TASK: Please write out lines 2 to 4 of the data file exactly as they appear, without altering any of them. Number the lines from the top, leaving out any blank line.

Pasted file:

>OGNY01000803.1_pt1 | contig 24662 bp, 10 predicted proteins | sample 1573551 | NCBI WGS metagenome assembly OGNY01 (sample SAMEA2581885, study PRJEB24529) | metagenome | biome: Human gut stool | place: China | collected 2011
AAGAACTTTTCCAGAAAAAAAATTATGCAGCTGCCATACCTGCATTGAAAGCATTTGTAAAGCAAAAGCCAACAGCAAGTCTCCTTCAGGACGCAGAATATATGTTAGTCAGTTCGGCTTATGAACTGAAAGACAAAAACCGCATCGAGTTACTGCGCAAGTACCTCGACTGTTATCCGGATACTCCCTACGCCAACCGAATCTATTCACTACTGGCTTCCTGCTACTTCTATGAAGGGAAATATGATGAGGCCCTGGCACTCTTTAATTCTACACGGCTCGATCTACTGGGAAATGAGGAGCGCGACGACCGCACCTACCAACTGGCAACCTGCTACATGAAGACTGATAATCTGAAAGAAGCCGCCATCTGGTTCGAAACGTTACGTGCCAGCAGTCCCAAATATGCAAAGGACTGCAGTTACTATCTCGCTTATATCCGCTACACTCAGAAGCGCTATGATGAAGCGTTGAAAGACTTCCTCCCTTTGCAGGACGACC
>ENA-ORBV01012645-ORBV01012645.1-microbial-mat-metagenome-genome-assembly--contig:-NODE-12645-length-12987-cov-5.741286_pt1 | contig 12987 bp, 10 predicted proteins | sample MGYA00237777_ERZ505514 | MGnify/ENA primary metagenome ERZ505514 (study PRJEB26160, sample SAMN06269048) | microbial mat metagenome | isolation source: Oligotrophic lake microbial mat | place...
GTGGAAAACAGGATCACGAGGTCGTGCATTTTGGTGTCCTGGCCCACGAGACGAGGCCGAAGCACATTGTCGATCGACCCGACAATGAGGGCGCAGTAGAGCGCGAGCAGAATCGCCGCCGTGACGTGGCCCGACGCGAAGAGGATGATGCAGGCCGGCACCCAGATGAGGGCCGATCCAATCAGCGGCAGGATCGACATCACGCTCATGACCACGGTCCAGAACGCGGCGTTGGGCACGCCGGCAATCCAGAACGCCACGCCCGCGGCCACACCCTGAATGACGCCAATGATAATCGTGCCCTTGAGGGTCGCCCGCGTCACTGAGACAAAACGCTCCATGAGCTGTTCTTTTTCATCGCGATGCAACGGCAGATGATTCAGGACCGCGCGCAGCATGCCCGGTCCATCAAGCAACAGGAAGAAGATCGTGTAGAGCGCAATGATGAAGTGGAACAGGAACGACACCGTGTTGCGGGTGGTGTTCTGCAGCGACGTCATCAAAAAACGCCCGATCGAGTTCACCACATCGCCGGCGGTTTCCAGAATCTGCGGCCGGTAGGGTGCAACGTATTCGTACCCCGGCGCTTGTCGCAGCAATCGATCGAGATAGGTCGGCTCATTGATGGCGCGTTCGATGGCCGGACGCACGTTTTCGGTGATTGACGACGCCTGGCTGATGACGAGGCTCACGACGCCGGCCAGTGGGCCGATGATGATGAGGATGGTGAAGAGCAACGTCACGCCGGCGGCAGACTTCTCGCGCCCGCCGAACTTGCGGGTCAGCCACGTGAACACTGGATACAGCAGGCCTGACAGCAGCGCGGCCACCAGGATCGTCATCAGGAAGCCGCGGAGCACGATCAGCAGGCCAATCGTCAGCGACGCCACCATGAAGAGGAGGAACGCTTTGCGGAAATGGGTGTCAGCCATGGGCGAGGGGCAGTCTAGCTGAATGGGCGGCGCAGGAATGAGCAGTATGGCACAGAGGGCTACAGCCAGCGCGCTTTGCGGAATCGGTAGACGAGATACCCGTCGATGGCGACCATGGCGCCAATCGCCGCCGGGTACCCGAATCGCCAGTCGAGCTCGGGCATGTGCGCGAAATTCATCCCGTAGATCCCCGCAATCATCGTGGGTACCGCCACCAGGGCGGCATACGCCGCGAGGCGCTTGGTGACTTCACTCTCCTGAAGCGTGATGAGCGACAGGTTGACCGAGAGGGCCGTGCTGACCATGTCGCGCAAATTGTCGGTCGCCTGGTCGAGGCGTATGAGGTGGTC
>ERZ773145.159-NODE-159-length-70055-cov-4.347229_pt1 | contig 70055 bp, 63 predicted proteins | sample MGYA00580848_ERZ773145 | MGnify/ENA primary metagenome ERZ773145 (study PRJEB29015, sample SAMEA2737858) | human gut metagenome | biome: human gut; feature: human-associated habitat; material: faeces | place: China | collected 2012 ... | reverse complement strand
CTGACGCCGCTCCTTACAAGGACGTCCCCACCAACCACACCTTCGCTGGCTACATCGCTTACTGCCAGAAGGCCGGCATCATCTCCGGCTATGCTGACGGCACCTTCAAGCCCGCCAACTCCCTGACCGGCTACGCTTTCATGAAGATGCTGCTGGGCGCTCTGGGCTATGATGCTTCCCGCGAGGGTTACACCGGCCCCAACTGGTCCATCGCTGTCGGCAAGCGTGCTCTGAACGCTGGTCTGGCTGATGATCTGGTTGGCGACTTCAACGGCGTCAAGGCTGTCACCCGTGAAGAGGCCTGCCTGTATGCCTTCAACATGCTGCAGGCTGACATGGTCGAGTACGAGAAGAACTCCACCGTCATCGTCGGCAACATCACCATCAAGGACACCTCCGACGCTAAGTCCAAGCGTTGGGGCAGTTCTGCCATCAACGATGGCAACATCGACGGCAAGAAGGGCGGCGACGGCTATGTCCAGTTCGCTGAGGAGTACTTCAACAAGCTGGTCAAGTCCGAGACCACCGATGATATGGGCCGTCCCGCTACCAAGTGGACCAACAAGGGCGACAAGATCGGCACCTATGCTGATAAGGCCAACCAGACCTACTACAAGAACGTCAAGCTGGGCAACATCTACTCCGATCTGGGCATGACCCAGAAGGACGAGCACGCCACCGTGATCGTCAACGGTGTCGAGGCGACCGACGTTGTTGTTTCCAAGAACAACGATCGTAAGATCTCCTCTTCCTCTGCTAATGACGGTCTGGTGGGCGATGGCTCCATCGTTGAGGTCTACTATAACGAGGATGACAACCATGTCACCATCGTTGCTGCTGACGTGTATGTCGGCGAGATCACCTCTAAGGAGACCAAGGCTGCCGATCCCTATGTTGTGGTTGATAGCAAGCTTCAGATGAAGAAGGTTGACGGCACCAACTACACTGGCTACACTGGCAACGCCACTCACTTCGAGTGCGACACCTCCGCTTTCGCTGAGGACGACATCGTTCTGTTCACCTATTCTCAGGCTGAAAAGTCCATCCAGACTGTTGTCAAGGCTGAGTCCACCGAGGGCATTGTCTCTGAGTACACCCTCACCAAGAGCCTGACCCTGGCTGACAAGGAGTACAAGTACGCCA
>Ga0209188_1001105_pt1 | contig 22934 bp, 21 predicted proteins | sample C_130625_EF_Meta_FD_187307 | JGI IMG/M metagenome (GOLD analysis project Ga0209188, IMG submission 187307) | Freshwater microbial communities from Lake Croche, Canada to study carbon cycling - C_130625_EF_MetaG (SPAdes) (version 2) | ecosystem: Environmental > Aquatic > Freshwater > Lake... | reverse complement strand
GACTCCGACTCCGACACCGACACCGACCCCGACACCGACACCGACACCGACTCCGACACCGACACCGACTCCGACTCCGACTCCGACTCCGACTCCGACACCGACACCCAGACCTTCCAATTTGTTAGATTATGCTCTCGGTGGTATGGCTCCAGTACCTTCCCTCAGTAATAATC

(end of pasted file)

AAGAACTTTTCCAGAAAAAAAATTATGCAGCTGCCATACCTGCATTGAAAGCATTTGTAAAGCAAAAGCCAACAGCAAGTCTCCTTCAGGACGCAGAATATATGTTAGTCAGTTCGGCTTATGAACTGAAAGACAAAAACCGCATCGAGTTACTGCGCAAGTACCTCGACTGTTATCCGGATACTCCCTACGCCAACCGAATCTATTCACTACTGGCTTCCTGCTACTTCTATGAAGGGAAATATGATGAGGCCCTGGCACTCTTTAATTCTACACGGCTCGATCTACTGGGAAATGAGGAGCGCGACGACCGCACCTACCAACTGGCAACCTGCTACATGAAGACTGATAATCTGAAAGAAGCCGCCATCTGGTTCGAAACGTTACGTGCCAGCAGTCCCAAATATGCAAAGGACTGCAGTTACTATCTCGCTTATATCCGCTACACTCAGAAGCGCTATGATGAAGCGTTGAAAGACTTCCTCCCTTTGCAGGACGACC
>ENA-ORBV01012645-ORBV01012645.1-microbial-mat-metagenome-genome-assembly--contig:-NODE-12645-length-12987-cov-5.741286_pt1 | contig 12987 bp, 10 predicted proteins | sample MGYA00237777_ERZ505514 | MGnify/ENA primary metagenome ERZ505514 (study PRJEB26160, sample SAMN06269048) | microbial mat metagenome | isolation source: Oligotrophic lake microbial mat | place...
GTGGAAAACAGGATCACGAGGTCGTGCATTTTGGTGTCCTGGCCCACGAGACGAGGCCGAAGCACATTGTCGATCGACCCGACAATGAGGGCGCAGTAGAGCGCGAGCAGAATCGCCGCCGTGACGTGGCCCGACGCGAAGAGGATGATGCAGGCCGGCACCCAGATGAGGGCCGATCCAATCAGCGGCAGGATCGACATCACGCTCATGACCACGGTCCAGAACGCGGCGTTGGGCACGCCGGCAATCCAGAACGCCACGCCCGCGGCCACACCCTGAATGACGCCAATGATAATCGTGCCCTTGAGGGTCGCCCGCGTCACTGAGACAAAACGCTCCATGAGCTGTTCTTTTTCATCGCGATGCAACGGCAGATGATTCAGGACCGCGCGCAGCATGCCCGGTCCATCAAGCAACAGGAAGAAGATCGTGTAGAGCGCAATGATGAAGTGGAACAGGAACGACACCGTGTTGCGGGTGGTGTTCTGCAGCGACGTCATCAAAAAACGCCCGATCGAGTTCACCACATCGCCGGCGGTTTCCAGAATCTGCGGCCGGTAGGGTGCAACGTATTCGTACCCCGGCGCTTGTCGCAGCAATCGATCGAGATAGGTCGGCTCATTGATGGCGCGTTCGATGGCCGGACGCACGTTTTCGGTGATTGACGACGCCTGGCTGATGACGAGGCTCACGACGCCGGCCAGTGGGCCGATGATGATGAGGATGGTGAAGAGCAACGTCACGCCGGCGGCAGACTTCTCGCGCCCGCCGAACTTGCGGGTCAGCCACGTGAACACTGGATACAGCAGGCCTGACAGCAGCGCGGCCACCAGGATCGTCATCAGGAAGCCGCGGAGCACGATCAGCAGGCCAATCGTCAGCGACGCCACCATGAAGAGGAGGAACGCTTTGCGGAAATGGGTGTCAGCCATGGGCGAGGGGCAGTCTAGCTGAATGGGCGGCGCAGGAATGAGCAGTATGGCACAGAGGGCTACAGCCAGCGCGCTTTGCGGAATCGGTAGACGAGATACCCGTCGATGGCGACCATGGCGCCAATCGCCGCCGGGTACCCGAATCGCCAGTCGAGCTCGGGCATGTGCGCGAAATTCATCCCGTAGATCCCCGCAATCATCGTGGGTACCGCCACCAGGGCGGCATACGCCGCGAGGCGCTTGGTGACTTCACTCTCCTGAAGCGTGATGAGCGACAGGTTGACCGAGAGGGCCGTGCTGACCATGTCGCGCAAATTGTCGGTCGCCTGGTCGAGGCGTATGAGGTGGTC